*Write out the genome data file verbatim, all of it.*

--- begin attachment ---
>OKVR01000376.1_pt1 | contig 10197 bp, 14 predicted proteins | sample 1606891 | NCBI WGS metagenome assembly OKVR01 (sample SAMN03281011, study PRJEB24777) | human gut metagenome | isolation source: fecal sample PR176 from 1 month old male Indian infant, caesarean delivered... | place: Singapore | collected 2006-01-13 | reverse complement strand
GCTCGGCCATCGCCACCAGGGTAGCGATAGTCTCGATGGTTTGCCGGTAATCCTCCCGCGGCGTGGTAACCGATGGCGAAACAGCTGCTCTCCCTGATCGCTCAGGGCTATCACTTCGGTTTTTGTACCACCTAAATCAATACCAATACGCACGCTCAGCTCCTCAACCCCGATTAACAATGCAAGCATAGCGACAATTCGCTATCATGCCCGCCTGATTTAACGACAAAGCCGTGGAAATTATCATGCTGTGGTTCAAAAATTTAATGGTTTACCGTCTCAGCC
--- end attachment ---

>OKVR01000376.1_pt1 | contig 10197 bp, 14 predicted proteins | sample 1606891 | NCBI WGS metagenome assembly OKVR01 (sample SAMN03281011, study PRJEB24777) | human gut metagenome | isolation source: fecal sample PR176 from 1 month old male Indian infant, caesarean delivered... | place: Singapore | collected 2006-01-13 | reverse complement strand
GCTCGGCCATCGCCACCAGGGTAGCGATAGTCTCGATGGTTTGCCGGTAATCCTCCCGCGGCGTGGTAACCGATGGCGAAACAGCTGCTCTCCCTGATCGCTCAGGGCTATCACTTCGGTTTTTGTACCACCTAAATCAATACCAATACGCACGCTCAGCTCCTCAACCCCGATTAACAATGCAAGCATAGCGACAATTCGCTATCATGCCCGCCTGATTTAACGACAAAGCCGTGGAAATTATCATGCTGTGGTTCAAAAATTTAATGGTTTACCGTCTCAGCC